To stand up and demand to be counted while wearing a gingham dress and cardy is a pretty darn brave thing to do. It shows that, femininity, too, can be strong and loud and brave. Darn it, femininity is powerful! In a world in which so much hate is directed towards this gender, and sexism against women is justified through the idea of femininity as weak, passive and artificial, to rant in the form of a crotchet patch is pretty radical. We have to be careful not to reject older art forms, such as sewing, knitting, and, yes, baking (an art form too!), just because they are traditionally female. The art world has always devalued personal, ‘domestic’ crafts (female) in favour of large, ‘universal’ abstract art (male). This is one thing I love about British artist Tracey Emin. Her massive quilts, which catalogue  the sexist slurs she has had directed at her, as well as her thoughts, love affairs and travels, challenge the idea that domestic art forms are irrelevant. She shows that her personal experiences apply to every woman and that crafts can carry political messages. Heck, you could even say that the idea “the personal is political” is a foundation of contemporary queer culture! In the arts, Confessional poetsfrom the 50s & 60s like Sylvia Plath and Anne Sexton are now celebrated as mistresses of their art form.

Tracey Emin 'I do not expect to be a mother' 2002

I am not sure I agree with this search for an “acceptable face of feminism”. Feminism can’t be reduced to a catchphrase. It is too multifaceted, too large, for it to be represented by one image, one social group. Even the most awesome feminist is not going to understand or be able to represent the experiences of everyone. As a white, young feminist without children, there is a tonne I don’t know about the feminist needs of women of colour, older  women and parents. I don’t think this means I am a bad feminist, but rather that it is my social responsibility to acknowledge my blind spots. What does this mean? It means that each individual feminist needs to do what they can, what is right for them, to create change. And this politics needs to be enacted with awareness of one’s own short sightedness; that is, with humility and compassion. Besides, as a movement that challenges the social structure of, like, the whole world, feminism will always be distinctly unpalatable to the status quo.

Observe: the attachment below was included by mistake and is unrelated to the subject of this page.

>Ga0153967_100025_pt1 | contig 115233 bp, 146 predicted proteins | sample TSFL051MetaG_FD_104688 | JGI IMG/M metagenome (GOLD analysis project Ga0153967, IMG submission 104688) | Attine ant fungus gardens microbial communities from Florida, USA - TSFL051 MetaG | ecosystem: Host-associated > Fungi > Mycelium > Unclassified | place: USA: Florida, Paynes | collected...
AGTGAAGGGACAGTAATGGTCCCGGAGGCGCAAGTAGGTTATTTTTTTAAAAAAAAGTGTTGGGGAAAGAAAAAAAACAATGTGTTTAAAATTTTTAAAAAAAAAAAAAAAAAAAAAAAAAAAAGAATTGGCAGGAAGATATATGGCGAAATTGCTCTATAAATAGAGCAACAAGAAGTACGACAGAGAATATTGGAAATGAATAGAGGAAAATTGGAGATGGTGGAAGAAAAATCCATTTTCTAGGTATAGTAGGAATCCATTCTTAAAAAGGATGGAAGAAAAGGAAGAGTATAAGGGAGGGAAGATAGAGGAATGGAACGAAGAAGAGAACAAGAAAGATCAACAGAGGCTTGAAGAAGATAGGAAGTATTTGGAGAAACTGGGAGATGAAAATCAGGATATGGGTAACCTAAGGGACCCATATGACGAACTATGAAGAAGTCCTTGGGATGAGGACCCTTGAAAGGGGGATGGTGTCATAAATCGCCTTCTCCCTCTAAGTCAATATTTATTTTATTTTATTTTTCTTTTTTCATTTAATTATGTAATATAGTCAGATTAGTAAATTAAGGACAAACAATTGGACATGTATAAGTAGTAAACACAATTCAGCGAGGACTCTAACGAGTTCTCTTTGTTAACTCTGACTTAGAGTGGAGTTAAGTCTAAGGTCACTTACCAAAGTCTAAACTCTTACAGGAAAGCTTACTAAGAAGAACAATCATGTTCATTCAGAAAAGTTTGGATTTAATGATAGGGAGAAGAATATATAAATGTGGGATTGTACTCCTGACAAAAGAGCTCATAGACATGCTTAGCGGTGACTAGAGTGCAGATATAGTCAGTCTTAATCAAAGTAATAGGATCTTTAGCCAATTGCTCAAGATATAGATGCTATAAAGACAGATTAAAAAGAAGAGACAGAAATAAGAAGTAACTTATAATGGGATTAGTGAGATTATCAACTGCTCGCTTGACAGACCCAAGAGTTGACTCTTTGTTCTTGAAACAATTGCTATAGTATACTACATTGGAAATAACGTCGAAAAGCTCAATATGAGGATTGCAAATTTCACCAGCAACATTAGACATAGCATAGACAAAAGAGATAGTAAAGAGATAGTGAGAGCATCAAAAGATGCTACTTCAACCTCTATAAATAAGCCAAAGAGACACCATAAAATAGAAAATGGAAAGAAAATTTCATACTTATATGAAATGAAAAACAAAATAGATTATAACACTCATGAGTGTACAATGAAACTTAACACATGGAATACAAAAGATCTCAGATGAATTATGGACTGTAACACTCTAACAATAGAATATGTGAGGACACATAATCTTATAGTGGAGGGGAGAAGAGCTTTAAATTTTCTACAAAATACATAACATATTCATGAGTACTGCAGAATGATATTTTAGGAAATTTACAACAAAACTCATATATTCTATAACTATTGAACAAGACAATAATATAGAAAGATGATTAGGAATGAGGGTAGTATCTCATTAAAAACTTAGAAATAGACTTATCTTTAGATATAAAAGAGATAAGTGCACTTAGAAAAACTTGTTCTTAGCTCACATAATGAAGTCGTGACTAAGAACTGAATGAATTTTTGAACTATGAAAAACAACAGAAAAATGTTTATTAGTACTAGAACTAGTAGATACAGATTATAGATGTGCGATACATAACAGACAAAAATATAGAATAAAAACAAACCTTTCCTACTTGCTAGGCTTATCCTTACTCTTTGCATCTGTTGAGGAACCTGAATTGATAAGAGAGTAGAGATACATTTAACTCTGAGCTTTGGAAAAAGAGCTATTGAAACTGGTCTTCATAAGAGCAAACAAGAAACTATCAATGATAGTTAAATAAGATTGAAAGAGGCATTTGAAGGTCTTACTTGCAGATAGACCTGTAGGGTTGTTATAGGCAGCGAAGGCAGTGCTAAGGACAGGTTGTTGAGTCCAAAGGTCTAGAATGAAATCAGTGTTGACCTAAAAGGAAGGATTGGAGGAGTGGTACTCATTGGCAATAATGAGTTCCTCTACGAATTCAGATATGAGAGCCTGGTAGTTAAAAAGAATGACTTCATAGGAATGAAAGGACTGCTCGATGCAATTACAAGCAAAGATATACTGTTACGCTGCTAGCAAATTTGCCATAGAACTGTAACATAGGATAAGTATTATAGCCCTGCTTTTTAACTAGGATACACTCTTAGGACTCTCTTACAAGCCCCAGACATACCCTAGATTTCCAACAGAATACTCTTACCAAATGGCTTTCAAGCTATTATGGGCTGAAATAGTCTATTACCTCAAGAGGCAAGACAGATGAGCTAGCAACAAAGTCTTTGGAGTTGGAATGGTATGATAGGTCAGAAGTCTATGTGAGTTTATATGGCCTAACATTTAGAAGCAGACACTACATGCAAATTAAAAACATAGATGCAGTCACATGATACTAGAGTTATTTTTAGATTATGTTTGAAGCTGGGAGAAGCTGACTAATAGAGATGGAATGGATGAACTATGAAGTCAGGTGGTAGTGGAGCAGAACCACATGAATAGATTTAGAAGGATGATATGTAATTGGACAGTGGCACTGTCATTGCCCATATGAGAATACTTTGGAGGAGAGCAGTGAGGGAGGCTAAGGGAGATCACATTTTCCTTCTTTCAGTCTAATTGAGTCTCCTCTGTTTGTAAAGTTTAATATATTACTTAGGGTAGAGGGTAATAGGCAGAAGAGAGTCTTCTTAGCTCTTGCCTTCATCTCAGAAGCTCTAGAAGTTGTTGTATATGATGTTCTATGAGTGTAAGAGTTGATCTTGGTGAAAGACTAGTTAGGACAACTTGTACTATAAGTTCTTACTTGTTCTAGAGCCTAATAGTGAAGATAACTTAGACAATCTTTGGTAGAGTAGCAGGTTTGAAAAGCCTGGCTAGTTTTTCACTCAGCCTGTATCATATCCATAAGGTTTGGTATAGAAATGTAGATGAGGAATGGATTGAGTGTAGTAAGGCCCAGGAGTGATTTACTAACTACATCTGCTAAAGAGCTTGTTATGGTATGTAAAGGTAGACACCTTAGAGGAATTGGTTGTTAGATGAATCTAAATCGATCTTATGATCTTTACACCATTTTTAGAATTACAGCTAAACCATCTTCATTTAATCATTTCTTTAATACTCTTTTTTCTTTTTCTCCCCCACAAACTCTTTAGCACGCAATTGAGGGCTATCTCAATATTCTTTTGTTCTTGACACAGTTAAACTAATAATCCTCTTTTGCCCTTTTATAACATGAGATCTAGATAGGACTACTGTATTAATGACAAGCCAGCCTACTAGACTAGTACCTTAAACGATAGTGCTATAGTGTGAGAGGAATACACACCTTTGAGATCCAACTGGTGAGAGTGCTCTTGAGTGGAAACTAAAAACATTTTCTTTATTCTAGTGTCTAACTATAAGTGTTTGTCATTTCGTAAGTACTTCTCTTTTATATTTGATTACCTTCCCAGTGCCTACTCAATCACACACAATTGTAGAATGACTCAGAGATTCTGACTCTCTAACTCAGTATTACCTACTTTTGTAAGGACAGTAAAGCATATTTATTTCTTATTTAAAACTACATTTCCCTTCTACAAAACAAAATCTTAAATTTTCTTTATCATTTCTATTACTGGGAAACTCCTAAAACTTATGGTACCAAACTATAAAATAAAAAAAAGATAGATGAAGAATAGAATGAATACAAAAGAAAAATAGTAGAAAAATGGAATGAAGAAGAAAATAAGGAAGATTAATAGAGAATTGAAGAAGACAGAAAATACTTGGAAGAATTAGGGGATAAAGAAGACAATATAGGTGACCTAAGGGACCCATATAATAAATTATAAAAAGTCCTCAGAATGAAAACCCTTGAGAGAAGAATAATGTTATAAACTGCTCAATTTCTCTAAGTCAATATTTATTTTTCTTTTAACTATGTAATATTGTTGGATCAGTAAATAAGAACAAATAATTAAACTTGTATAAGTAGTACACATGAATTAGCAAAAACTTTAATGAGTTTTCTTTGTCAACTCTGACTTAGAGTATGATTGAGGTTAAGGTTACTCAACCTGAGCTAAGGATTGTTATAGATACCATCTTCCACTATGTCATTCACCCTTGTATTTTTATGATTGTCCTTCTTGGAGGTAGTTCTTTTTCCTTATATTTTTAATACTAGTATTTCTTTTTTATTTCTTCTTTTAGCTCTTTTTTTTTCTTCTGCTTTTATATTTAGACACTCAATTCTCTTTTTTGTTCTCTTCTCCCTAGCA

I find Tressler’s piece useful as it addresses concerns that have been boinging around the back of my mind for some while now, and I think it’s a good conversation to have. But some things in her article just set my teeth on edge. What do you guys think? As feminist, queers or women, do you feel the pressure to be domesticated? Do you think this cutesy craftsy feminism is too young and too white? And what do you think people would say if you turned up to a potluck, shock horror, with a shop-bought dessert?!

Oh yeah, and here’s your feminist cute of the day. Well, not really feminist, more just cute:

Berlin Femme Show 2012: the Line-Up!

I’m back in town and overwhelmed to see how well party preparation has been going along without me! We now have OVER 15 amazing femme performers joining us to celebrate femmes in Berlin on Thursday 15th March. This is a fundraiser for my zine project about sexism within the queer community. Check out the deets below folks! And catch the updates via Facebook. Thanks so much to Trent for designing and Robekkah for contributing the artwork for the beautiful poster: